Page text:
> and/or color.  This is thus an issue in which, I believe, the best we can do
> (and thus the most we should do) is to suggest principles to follow to
> enhance accessibility.
> 
> 9. Examples of checkpoint 1.6 first bullet:
> 
> What are the "standard foreground/background contrast requirements"? If
> there are any, please clarify (and cite).
> 
> 10. Required success criteria for checkpoint 2.2 #1:
> 
> I would add the following bullet: "* or the user can control the
> presentation by eliciting phases sequentially via keystrokes."
> 
> 11. Checkpoint 2.3
> 
> I would be very surprised if anyone could devise a substantive and effective
> test for flicker in machine readable format.  Here are some thought
> experiments:
> 
> Consider a single pixel flickering in the 3-49Hz range on your screen right
> now.  Do you think you could detect it?  If so, do you think it could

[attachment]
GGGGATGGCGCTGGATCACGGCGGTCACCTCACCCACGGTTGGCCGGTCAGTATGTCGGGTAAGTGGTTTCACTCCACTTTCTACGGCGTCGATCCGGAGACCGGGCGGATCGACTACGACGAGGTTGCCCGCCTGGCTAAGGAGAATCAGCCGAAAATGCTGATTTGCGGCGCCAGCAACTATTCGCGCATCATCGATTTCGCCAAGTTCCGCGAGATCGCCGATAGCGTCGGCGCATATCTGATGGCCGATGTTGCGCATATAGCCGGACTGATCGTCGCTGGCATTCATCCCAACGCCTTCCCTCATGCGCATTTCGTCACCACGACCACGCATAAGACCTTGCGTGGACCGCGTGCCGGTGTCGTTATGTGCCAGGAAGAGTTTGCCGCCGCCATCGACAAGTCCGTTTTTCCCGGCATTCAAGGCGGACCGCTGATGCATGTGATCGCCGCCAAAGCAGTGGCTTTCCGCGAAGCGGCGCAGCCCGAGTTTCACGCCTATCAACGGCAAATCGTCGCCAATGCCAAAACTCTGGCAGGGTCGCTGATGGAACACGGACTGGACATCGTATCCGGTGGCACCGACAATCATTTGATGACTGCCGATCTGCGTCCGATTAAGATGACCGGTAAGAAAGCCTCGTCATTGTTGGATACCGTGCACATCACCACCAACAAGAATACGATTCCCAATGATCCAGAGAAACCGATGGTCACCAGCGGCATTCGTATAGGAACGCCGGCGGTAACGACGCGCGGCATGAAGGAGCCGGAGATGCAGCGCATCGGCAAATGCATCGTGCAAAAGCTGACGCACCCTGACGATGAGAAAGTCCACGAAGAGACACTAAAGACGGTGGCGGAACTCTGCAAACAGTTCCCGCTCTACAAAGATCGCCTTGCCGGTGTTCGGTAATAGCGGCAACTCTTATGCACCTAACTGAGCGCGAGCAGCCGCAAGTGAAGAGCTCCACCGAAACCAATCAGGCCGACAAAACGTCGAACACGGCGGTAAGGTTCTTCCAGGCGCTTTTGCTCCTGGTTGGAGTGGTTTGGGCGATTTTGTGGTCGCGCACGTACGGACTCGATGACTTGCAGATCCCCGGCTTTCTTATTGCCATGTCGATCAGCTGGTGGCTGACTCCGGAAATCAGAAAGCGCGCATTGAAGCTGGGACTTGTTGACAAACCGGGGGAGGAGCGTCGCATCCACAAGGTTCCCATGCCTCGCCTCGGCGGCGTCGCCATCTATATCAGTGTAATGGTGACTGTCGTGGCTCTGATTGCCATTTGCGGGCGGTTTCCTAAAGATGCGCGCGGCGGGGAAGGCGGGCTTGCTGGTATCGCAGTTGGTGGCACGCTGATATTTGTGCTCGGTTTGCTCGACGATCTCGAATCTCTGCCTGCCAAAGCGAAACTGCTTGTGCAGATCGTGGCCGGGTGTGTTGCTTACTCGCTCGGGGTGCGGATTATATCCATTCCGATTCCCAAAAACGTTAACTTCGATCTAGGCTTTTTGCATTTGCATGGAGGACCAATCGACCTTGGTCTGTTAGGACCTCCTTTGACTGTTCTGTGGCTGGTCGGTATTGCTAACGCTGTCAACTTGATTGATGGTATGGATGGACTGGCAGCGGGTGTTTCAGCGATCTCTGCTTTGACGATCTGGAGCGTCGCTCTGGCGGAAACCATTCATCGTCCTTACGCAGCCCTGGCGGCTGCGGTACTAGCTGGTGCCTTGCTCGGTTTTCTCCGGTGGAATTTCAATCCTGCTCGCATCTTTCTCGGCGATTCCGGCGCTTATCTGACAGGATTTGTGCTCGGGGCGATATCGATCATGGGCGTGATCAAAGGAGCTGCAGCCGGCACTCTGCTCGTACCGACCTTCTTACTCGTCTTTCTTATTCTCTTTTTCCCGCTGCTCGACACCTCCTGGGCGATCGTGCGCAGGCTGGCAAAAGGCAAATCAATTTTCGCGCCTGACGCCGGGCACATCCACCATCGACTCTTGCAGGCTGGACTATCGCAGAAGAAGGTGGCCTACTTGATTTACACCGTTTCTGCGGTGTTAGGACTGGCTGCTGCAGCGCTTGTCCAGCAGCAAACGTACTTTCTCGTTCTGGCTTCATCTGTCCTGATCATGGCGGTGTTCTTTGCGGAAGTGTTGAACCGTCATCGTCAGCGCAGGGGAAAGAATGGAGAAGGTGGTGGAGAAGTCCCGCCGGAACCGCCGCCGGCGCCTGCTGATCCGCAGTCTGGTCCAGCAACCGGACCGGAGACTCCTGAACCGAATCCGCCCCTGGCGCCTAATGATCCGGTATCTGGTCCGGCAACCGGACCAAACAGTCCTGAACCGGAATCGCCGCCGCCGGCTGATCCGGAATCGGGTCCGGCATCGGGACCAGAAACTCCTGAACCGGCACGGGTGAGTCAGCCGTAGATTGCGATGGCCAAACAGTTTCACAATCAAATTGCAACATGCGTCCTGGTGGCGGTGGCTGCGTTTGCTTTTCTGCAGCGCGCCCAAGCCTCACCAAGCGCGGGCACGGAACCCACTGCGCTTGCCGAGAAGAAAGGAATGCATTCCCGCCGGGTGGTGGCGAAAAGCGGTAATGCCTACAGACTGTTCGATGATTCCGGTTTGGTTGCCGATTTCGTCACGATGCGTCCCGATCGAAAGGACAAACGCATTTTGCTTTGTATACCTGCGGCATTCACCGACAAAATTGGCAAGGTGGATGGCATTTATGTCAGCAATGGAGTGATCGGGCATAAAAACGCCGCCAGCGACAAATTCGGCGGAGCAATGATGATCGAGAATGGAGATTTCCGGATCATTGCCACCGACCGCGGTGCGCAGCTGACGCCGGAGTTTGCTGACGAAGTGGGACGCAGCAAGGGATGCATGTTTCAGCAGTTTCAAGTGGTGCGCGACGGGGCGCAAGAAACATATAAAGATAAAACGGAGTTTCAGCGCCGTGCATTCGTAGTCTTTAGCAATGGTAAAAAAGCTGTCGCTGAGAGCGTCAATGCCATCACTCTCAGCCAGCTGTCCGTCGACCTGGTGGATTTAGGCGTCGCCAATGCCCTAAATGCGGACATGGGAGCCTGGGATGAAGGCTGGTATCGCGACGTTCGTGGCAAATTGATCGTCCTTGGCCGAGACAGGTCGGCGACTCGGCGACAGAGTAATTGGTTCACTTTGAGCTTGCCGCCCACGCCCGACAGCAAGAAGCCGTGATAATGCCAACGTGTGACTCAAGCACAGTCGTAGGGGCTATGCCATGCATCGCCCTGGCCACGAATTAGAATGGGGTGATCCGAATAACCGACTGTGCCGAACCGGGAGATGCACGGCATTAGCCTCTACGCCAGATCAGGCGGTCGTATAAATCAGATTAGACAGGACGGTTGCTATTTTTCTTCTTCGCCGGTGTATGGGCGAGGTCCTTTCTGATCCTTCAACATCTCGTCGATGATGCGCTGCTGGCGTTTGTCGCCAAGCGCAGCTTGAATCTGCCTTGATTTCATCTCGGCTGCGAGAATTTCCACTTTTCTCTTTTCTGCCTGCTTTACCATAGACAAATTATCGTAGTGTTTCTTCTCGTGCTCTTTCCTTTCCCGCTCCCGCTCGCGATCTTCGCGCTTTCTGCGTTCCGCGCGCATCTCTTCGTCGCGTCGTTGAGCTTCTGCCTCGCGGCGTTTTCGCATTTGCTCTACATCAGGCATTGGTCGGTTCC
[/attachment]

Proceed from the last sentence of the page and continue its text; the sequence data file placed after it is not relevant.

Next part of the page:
> possibly cause a seizure in someone with photosensitive epilepsy?  You do?
> How about if that single pixel flickered by changing its intensity 1/256? or
> 1/(256^3)?
> Still think so?
> 
> How many phases (i.e. alternations) of light and dark constitute flicker in
> the 3-49 Hz range? What if I present a black dot for 1.5 seconds, then
> replace it by a white dot for 1.5 seconds?  Would you call that 3 Hz
> flicker?  In other words, how many "cycles" of the pattern do you require
> before you call it flicker?
> 
> Here's a third: Mathematically the sum of leftward moving and rightword